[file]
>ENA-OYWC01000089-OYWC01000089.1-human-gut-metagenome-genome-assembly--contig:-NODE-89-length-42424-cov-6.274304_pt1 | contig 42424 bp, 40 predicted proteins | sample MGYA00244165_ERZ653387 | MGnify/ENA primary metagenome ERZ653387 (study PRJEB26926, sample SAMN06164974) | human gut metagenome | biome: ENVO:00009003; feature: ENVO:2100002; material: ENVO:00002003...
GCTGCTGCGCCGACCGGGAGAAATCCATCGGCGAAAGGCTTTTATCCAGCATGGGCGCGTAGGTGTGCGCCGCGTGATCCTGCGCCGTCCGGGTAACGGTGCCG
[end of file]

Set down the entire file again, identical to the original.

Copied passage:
>ENA-OYWC01000089-OYWC01000089.1-human-gut-metagenome-genome-assembly--contig:-NODE-89-length-42424-cov-6.274304_pt1 | contig 42424 bp, 40 predicted proteins | sample MGYA00244165_ERZ653387 | MGnify/ENA primary metagenome ERZ653387 (study PRJEB26926, sample SAMN06164974) | human gut metagenome | biome: ENVO:00009003; feature: ENVO:2100002; material: ENVO:00002003...
GCTGCTGCGCCGACCGGGAGAAATCCATCGGCGAAAGGCTTTTATCCAGCATGGGCGCGTAGGTGTGCGCCGCGTGATCCTGCGCCGTCCGGGTAACGGTGCCG